What questions should the exterminator ask when confronted with a single case of bed bugs in multi family?

The first task the exterminator faces is to discern the source of the bugs. I have found that, in cases where bugs are self reported, that it is the nice conscientious tenant that first reports the bugs. But if one starts looking around the original source of those bugs is elsewhere. And when I start inspecting suites I find that 80% or more tenants must be told they have bed bugs. It is in one of these suites that the infestation most likely originated. The suite with the heaviest infestation is likely the original source. As such it is important that the first person who complains is treated with great respect as he/she is likely one of your better tenants and is behaving in a responsible manner.

The most likely source of the bugs is from the suite beside, below, or above the tenant. All these suites must be, at minimum, carefully inspected. I would also inspect the suite across the hallway as bugs are sometimes found there as well.

The exterminator must then ask some questions regarding the mysterious appearance of mattresses and couches in the alley behind the apartment block. If there has been an increase in these items in recent months it is good for the landlord to put out feelers for where these items came from. Sometimes the answer is readily available – it is suite so and so. That suite must be inspected as the tenant may be attempting to self treat bed bugs and may have dropped a few bugs in the hallway or pushed them to other suites via aerosol pyrethrin (RAID, KONK, etc).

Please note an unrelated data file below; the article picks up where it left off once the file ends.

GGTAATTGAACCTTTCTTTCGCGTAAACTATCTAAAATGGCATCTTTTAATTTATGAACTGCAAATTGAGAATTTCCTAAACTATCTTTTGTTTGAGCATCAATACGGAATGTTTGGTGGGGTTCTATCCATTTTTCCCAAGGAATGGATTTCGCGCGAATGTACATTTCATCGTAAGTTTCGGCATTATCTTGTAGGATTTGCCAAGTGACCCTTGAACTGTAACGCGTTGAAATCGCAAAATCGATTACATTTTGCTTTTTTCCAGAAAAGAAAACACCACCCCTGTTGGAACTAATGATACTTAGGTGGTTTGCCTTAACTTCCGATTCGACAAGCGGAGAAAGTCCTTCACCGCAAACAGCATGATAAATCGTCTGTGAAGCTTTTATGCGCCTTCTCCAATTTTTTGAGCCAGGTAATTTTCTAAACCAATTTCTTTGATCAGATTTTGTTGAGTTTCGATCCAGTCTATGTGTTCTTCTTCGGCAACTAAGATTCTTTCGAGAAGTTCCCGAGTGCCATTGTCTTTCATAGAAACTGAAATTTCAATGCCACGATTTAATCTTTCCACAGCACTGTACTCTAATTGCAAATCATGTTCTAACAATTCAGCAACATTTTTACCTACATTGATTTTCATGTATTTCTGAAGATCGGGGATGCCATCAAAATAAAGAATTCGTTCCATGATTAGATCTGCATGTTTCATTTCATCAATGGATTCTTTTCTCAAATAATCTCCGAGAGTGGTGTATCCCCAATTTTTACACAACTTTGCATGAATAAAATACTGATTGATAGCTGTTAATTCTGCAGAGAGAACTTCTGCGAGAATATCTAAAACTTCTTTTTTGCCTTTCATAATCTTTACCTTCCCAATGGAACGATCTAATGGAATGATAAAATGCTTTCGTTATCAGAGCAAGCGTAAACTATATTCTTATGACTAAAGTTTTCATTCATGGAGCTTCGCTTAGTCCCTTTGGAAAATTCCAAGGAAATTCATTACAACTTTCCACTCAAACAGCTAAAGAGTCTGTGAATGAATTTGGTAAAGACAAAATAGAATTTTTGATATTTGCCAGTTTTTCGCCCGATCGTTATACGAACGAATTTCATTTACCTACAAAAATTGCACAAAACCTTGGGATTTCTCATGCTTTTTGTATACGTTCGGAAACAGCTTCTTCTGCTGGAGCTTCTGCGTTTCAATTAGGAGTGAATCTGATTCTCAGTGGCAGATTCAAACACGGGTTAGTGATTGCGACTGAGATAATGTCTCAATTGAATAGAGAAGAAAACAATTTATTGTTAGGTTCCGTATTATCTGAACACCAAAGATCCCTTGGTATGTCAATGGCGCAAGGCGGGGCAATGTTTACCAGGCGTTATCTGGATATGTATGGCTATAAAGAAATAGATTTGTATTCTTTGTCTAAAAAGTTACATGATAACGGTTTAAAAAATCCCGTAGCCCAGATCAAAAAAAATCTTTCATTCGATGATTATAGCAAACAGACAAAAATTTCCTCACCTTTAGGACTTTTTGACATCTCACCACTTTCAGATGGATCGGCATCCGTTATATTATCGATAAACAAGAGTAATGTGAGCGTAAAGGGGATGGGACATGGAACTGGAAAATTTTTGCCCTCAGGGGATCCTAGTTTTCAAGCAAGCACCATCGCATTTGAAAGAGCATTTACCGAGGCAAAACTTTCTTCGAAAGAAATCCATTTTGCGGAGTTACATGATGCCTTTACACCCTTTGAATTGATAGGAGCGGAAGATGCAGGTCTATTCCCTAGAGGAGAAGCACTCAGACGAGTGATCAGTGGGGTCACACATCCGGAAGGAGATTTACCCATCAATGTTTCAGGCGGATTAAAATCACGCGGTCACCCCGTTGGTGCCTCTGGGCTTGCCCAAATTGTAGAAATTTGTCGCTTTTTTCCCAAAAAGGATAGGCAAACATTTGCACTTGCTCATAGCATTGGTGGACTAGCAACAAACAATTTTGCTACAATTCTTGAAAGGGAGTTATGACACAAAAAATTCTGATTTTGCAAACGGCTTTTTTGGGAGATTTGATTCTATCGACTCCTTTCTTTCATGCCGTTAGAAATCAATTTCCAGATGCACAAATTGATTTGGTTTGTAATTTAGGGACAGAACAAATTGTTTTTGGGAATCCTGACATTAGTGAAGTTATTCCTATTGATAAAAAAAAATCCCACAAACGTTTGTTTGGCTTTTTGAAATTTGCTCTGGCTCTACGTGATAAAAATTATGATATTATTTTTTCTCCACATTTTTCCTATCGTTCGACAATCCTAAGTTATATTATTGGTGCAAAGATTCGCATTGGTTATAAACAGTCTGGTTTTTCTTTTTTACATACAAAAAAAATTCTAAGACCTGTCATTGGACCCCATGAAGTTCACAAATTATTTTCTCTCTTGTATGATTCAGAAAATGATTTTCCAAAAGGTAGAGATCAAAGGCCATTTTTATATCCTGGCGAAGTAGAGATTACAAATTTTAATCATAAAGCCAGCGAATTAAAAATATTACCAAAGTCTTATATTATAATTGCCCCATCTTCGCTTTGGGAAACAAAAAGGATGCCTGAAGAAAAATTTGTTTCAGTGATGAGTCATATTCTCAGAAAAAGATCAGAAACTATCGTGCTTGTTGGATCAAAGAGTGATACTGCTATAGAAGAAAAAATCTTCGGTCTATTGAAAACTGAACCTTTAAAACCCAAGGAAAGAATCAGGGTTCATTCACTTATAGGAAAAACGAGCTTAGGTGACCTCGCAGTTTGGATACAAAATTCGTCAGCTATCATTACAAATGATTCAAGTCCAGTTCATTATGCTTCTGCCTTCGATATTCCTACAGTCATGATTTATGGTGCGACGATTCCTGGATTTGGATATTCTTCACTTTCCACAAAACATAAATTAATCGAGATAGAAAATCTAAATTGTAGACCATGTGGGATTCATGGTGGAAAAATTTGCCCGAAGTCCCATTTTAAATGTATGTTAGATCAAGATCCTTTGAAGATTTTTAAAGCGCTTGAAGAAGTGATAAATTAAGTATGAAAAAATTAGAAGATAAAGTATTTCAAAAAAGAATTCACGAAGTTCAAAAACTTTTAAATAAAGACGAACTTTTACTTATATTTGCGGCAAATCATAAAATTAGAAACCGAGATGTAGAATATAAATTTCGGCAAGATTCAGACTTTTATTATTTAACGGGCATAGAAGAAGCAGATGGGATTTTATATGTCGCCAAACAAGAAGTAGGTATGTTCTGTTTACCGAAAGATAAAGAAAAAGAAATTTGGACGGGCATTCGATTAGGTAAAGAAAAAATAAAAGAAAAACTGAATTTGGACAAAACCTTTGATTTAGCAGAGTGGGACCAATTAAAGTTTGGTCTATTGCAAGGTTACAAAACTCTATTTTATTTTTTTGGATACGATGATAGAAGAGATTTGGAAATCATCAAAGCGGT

Another helpful question is to ask the infested tenant if they visit anyone in the building? All suites frequented by the infested person should be inspected. A secondary part of this query is ascertain if the tenant frequents, or his/her guests frequent, high risk areas such as rooming houses, public housing, homeless shelters, homes known to contain bed bugs, or perhaps works in a high risk environment such as a home care worker or social worker who attends many homes on a professional basis. If these risks are present the tenant must be educated on how to reduce those risks. If those risks are present and precautions are not taken a re infestation is imminent. Prevention is always superior to treatment.

If several suites are found to contain bed bugs with these searches, especially if they are in separate areas of the building, it is best to monitor the entire building.

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